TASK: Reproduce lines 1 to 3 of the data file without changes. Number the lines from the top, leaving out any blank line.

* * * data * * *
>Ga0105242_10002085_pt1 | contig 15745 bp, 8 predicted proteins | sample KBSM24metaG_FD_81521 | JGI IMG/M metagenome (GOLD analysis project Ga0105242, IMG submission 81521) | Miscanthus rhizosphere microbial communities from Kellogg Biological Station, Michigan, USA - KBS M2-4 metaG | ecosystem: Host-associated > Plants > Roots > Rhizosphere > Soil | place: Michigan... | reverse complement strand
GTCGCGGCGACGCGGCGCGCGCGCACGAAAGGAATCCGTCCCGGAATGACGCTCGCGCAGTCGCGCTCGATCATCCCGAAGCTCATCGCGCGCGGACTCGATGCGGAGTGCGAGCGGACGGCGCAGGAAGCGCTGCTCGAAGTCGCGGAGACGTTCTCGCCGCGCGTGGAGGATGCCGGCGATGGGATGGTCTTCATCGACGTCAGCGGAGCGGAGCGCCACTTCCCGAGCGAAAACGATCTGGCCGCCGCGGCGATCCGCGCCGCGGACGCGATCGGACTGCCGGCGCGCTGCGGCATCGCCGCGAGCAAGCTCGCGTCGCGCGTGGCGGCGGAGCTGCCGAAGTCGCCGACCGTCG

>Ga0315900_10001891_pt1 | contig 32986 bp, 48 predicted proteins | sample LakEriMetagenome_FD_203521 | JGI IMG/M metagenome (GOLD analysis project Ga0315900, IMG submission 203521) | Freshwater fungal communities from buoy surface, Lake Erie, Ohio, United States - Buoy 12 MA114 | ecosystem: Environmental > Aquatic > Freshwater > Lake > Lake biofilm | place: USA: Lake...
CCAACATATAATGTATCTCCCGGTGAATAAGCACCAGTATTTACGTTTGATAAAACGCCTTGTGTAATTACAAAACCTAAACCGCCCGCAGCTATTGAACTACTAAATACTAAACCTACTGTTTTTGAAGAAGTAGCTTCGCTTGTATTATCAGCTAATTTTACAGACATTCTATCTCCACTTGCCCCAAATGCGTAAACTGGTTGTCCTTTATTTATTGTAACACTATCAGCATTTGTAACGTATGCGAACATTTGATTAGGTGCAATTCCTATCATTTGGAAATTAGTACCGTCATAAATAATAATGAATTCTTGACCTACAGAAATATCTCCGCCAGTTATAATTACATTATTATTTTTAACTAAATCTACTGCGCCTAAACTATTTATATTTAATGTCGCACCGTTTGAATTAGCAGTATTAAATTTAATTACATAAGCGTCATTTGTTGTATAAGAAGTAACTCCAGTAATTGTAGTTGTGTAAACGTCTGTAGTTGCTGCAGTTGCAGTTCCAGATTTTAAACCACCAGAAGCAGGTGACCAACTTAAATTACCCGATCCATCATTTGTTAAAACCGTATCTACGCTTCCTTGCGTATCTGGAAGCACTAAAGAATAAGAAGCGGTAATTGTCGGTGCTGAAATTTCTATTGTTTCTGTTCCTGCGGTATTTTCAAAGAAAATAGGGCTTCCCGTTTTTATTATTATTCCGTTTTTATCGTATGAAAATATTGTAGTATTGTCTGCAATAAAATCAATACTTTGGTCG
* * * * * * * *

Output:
>Ga0105242_10002085_pt1 | contig 15745 bp, 8 predicted proteins | sample KBSM24metaG_FD_81521 | JGI IMG/M metagenome (GOLD analysis project Ga0105242, IMG submission 81521) | Miscanthus rhizosphere microbial communities from Kellogg Biological Station, Michigan, USA - KBS M2-4 metaG | ecosystem: Host-associated > Plants > Roots > Rhizosphere > Soil | place: Michigan... | reverse complement strand
GTCGCGGCGACGCGGCGCGCGCGCACGAAAGGAATCCGTCCCGGAATGACGCTCGCGCAGTCGCGCTCGATCATCCCGAAGCTCATCGCGCGCGGACTCGATGCGGAGTGCGAGCGGACGGCGCAGGAAGCGCTGCTCGAAGTCGCGGAGACGTTCTCGCCGCGCGTGGAGGATGCCGGCGATGGGATGGTCTTCATCGACGTCAGCGGAGCGGAGCGCCACTTCCCGAGCGAAAACGATCTGGCCGCCGCGGCGATCCGCGCCGCGGACGCGATCGGACTGCCGGCGCGCTGCGGCATCGCCGCGAGCAAGCTCGCGTCGCGCGTGGCGGCGGAGCTGCCGAAGTCGCCGACCGTCG

>Ga0315900_10001891_pt1 | contig 32986 bp, 48 predicted proteins | sample LakEriMetagenome_FD_203521 | JGI IMG/M metagenome (GOLD analysis project Ga0315900, IMG submission 203521) | Freshwater fungal communities from buoy surface, Lake Erie, Ohio, United States - Buoy 12 MA114 | ecosystem: Environmental > Aquatic > Freshwater > Lake > Lake biofilm | place: USA: Lake...